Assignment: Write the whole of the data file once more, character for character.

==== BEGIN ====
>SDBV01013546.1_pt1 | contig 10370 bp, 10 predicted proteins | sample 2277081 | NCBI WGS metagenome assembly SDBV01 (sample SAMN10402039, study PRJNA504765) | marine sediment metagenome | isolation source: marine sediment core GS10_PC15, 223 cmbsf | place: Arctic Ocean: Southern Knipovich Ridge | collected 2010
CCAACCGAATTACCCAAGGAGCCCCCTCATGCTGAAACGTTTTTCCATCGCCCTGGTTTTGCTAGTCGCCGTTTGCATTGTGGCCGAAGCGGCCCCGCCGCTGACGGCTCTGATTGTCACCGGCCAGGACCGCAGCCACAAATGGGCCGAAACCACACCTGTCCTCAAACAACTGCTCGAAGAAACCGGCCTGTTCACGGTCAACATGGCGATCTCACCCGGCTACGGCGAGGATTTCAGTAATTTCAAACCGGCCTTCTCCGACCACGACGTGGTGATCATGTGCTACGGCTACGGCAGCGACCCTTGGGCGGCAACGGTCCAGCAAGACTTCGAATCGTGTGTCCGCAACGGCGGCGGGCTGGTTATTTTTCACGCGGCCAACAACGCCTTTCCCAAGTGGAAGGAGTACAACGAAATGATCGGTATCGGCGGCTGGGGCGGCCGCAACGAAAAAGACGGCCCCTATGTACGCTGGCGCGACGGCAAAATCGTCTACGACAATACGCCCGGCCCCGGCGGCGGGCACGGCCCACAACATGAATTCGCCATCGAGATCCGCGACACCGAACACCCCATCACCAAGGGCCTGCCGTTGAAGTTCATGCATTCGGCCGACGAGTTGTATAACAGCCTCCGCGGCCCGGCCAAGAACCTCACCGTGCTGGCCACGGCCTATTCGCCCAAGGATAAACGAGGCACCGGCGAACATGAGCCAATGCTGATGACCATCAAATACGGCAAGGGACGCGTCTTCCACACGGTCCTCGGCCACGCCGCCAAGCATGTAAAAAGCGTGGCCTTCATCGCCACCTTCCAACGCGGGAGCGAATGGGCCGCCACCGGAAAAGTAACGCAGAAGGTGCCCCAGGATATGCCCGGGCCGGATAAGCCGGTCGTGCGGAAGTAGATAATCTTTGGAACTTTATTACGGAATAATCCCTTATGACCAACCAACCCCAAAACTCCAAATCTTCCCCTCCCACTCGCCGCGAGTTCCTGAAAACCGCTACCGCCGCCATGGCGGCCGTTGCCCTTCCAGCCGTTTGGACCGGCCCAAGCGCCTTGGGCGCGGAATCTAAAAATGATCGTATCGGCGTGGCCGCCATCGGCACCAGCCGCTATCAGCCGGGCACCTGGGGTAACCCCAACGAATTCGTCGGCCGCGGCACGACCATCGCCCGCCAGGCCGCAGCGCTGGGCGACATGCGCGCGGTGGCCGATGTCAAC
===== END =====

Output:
>SDBV01013546.1_pt1 | contig 10370 bp, 10 predicted proteins | sample 2277081 | NCBI WGS metagenome assembly SDBV01 (sample SAMN10402039, study PRJNA504765) | marine sediment metagenome | isolation source: marine sediment core GS10_PC15, 223 cmbsf | place: Arctic Ocean: Southern Knipovich Ridge | collected 2010
CCAACCGAATTACCCAAGGAGCCCCCTCATGCTGAAACGTTTTTCCATCGCCCTGGTTTTGCTAGTCGCCGTTTGCATTGTGGCCGAAGCGGCCCCGCCGCTGACGGCTCTGATTGTCACCGGCCAGGACCGCAGCCACAAATGGGCCGAAACCACACCTGTCCTCAAACAACTGCTCGAAGAAACCGGCCTGTTCACGGTCAACATGGCGATCTCACCCGGCTACGGCGAGGATTTCAGTAATTTCAAACCGGCCTTCTCCGACCACGACGTGGTGATCATGTGCTACGGCTACGGCAGCGACCCTTGGGCGGCAACGGTCCAGCAAGACTTCGAATCGTGTGTCCGCAACGGCGGCGGGCTGGTTATTTTTCACGCGGCCAACAACGCCTTTCCCAAGTGGAAGGAGTACAACGAAATGATCGGTATCGGCGGCTGGGGCGGCCGCAACGAAAAAGACGGCCCCTATGTACGCTGGCGCGACGGCAAAATCGTCTACGACAATACGCCCGGCCCCGGCGGCGGGCACGGCCCACAACATGAATTCGCCATCGAGATCCGCGACACCGAACACCCCATCACCAAGGGCCTGCCGTTGAAGTTCATGCATTCGGCCGACGAGTTGTATAACAGCCTCCGCGGCCCGGCCAAGAACCTCACCGTGCTGGCCACGGCCTATTCGCCCAAGGATAAACGAGGCACCGGCGAACATGAGCCAATGCTGATGACCATCAAATACGGCAAGGGACGCGTCTTCCACACGGTCCTCGGCCACGCCGCCAAGCATGTAAAAAGCGTGGCCTTCATCGCCACCTTCCAACGCGGGAGCGAATGGGCCGCCACCGGAAAAGTAACGCAGAAGGTGCCCCAGGATATGCCCGGGCCGGATAAGCCGGTCGTGCGGAAGTAGATAATCTTTGGAACTTTATTACGGAATAATCCCTTATGACCAACCAACCCCAAAACTCCAAATCTTCCCCTCCCACTCGCCGCGAGTTCCTGAAAACCGCTACCGCCGCCATGGCGGCCGTTGCCCTTCCAGCCGTTTGGACCGGCCCAAGCGCCTTGGGCGCGGAATCTAAAAATGATCGTATCGGCGTGGCCGCCATCGGCACCAGCCGCTATCAGCCGGGCACCTGGGGTAACCCCAACGAATTCGTCGGCCGCGGCACGACCATCGCCCGCCAGGCCGCAGCGCTGGGCGACATGCGCGCGGTGGCCGATGTCAAC